Humanity has always feared technology. In the 21st century, are we right to be afraid?

Susan Greenfield, Aleks Krotoski, Nicholas Carr and more dissect what the digital world means for humanity...

Susan Greenfield, Aleks Krotoski, Nicholas Carr and more dissect what the digital world means for humanity...

As long as humans have been inventing new tools and technologies, we've been worrying about what our creations might do to us.

For Greek philosopher Socrates, who lived in what was primarily an oral culture, writing was the threat to society - he argued it would "introduce forgetfulness into the soul of those who learn it".

The invention of the printing press in the 1440s kindled fears that religious teachings would be undermined by the false prophets of fake bibles.

In the 18th century, the invention of the telephone caused concerns that the eerie disembodied voices it spawned would tear apart the fabric of society by removing the need for people to meet face-to-face. Telephones would make people lazy or deaf or simply send them mad, contemporary commentators feared.

And when commercial radio and TV broadcasting came along in the 20th century, people hadn't learnt to stop worrying - now they feared this new technology would brainwash everyone.

Fast-forward a few decades and technology is built into every facet of our lives, from internet-connected cars and TVs, to laptops and tablets, to smartphones and smart meters. Yet despite its abundance, we can't stop fearing it.

Concerns remain that we are too entangled with all our high-tech toys and so are losing the ability to concentrate, or meditate, or read a greater-than-average-length novel.

Books such as Susan Maushart's The Winter of Our Disconnect: How One Family Pulled the Plug on Their Technology and Lived to Tell/Text/Tweet the Tale tap into such sentiments - harking back to an apparently simpler, less technology-focused time when families sat together in living rooms playing board games and talking rather than being individually plugged into TVs, mobile phones, game consoles and Facebook.

But if moral panics are as old as humanity, what then - if anything - is genuinely different about modern technologies that should, just possibly, give us pause? Or are we just witnessing another bout of Frankenstein-fever?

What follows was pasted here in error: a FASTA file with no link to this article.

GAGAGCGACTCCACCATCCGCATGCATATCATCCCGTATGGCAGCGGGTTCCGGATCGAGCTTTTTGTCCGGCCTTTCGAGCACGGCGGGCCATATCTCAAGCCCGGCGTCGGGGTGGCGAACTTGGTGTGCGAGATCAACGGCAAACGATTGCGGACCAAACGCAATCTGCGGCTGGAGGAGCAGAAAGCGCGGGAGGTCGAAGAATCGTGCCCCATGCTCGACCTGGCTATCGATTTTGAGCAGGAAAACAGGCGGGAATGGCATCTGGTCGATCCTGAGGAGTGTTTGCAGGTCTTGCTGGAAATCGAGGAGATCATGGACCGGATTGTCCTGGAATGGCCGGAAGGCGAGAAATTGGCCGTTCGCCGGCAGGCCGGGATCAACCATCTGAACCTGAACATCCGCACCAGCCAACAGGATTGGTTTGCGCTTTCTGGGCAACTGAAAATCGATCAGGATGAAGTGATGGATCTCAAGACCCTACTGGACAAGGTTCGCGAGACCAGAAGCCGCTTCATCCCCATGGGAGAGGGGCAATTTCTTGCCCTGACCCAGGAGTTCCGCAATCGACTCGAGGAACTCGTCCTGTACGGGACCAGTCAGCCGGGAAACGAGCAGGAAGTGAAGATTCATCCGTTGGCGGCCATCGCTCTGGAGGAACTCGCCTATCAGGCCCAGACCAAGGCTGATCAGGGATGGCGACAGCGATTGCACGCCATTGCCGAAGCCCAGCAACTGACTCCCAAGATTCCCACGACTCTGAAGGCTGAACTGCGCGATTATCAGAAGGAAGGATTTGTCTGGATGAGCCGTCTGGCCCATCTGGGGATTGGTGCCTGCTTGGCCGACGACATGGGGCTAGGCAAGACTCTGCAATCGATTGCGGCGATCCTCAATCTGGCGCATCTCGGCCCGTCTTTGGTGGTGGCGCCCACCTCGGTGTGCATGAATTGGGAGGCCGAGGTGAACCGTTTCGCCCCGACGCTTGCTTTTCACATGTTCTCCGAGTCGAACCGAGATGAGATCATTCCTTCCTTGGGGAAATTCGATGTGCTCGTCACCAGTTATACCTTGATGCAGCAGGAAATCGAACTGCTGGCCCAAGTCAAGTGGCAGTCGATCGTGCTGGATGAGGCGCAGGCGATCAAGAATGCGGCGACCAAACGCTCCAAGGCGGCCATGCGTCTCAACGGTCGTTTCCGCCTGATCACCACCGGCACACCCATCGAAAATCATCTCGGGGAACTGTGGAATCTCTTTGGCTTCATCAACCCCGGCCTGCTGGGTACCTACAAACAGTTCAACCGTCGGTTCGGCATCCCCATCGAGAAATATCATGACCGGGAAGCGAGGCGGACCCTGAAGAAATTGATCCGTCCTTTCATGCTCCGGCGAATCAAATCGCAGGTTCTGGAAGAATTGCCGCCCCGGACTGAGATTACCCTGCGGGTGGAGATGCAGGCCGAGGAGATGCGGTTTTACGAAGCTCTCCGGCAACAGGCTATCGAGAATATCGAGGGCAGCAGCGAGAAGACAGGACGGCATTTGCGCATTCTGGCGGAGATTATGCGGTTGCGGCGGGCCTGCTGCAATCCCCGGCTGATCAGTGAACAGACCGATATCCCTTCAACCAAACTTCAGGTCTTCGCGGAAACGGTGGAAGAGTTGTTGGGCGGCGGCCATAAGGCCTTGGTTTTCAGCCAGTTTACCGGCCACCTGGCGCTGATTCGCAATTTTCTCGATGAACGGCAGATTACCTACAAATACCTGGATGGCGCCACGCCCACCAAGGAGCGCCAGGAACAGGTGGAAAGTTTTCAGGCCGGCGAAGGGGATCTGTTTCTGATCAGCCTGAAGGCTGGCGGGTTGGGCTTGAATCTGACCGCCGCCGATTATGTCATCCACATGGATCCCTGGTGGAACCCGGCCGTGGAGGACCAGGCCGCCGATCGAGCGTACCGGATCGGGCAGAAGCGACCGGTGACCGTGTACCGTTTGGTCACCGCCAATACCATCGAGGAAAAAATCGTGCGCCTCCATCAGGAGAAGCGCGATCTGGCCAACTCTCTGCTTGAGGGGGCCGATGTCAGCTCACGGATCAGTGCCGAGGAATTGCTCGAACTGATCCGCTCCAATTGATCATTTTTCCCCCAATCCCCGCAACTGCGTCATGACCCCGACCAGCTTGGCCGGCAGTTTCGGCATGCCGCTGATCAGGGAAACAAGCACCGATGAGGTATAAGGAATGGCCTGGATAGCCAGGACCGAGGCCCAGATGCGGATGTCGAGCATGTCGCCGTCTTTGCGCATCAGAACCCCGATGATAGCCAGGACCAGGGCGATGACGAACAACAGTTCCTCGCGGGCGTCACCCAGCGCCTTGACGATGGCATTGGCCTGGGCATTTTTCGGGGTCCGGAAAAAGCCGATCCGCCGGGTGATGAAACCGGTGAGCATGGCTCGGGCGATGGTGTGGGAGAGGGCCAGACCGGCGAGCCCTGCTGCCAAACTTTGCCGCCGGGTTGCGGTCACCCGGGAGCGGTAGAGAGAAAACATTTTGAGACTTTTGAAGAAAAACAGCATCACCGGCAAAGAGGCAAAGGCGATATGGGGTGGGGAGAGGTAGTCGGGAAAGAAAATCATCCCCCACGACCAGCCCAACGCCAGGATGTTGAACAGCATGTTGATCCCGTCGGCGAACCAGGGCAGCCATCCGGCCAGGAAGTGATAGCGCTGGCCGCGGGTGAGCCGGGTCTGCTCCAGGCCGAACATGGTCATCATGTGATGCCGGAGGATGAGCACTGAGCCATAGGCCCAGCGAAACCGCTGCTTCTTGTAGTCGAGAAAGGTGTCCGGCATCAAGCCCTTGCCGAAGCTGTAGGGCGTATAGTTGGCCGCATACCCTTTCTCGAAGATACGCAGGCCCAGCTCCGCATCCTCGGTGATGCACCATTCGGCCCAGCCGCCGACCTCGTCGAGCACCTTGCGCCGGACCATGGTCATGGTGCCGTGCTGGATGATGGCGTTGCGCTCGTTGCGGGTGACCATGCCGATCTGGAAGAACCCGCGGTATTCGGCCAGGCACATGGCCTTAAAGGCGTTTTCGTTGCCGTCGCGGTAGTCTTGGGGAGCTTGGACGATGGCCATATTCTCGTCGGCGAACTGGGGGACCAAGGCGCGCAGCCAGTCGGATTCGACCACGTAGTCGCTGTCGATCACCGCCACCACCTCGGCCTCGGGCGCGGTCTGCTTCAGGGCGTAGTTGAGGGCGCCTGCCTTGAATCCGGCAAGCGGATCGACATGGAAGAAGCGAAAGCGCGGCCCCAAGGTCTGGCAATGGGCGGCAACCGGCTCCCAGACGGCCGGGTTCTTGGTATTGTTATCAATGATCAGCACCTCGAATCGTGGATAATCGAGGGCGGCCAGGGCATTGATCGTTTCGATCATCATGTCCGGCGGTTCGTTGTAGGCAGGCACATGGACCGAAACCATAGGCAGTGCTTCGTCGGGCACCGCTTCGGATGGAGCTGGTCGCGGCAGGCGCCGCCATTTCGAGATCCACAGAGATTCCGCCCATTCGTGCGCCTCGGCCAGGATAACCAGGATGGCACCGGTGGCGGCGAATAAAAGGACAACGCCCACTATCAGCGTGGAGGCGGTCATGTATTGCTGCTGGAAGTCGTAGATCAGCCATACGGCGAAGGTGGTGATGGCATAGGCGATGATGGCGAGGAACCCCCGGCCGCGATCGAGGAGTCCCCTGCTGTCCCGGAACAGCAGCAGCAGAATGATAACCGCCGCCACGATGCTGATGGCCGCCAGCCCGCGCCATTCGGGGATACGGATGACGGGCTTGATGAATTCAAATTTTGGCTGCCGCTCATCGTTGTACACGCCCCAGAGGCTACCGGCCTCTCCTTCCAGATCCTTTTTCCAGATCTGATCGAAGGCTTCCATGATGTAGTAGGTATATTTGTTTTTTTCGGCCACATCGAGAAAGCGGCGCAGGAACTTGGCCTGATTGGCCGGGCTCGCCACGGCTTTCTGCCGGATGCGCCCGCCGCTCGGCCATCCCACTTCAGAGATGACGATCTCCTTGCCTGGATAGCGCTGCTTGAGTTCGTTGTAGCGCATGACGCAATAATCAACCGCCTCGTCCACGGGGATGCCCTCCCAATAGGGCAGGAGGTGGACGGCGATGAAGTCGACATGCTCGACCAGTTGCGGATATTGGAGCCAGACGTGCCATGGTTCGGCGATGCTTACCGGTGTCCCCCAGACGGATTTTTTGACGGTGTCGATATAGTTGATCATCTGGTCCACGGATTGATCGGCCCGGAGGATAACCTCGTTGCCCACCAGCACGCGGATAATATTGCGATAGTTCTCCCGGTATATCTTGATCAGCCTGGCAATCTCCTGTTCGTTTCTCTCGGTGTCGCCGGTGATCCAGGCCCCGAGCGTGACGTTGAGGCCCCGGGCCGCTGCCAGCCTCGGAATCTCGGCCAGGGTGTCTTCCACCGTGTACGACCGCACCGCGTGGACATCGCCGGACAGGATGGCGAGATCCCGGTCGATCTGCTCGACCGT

Susan Greenfield

Professor Susan Greenfield believes digital technology offers a "toxic combination of excitement and safety"Photo: Andy Miah

Professor and baroness Susan Greenfield has been voicing public concerns about the use of the internet and digital technology for around a decade. What does she see that's new about digital technology, which can set it apart from other technological developments in human history?

Greenfield gives the example of the undo button - a concept novel to human experience that has been introduced by technology and which can create, in her words, "a very toxic combination of excitement and safety".

"In real life, because actions have consequences, normally there's a pay-off. If you want to go bungie jumping, which might be very exciting, there's an element of danger there, and risk. Alternatively, if you want to sit with your friends and play poker or bridge where there's zero danger it might get a bit boring, but here you have the perfect world of something that's very exciting for you but at the same time completely safe," she says.

"I think this is very different from television, it's very different from the printing press, it's very different from cars because all those things are in the real world... they're involved in actions where actions have consequences."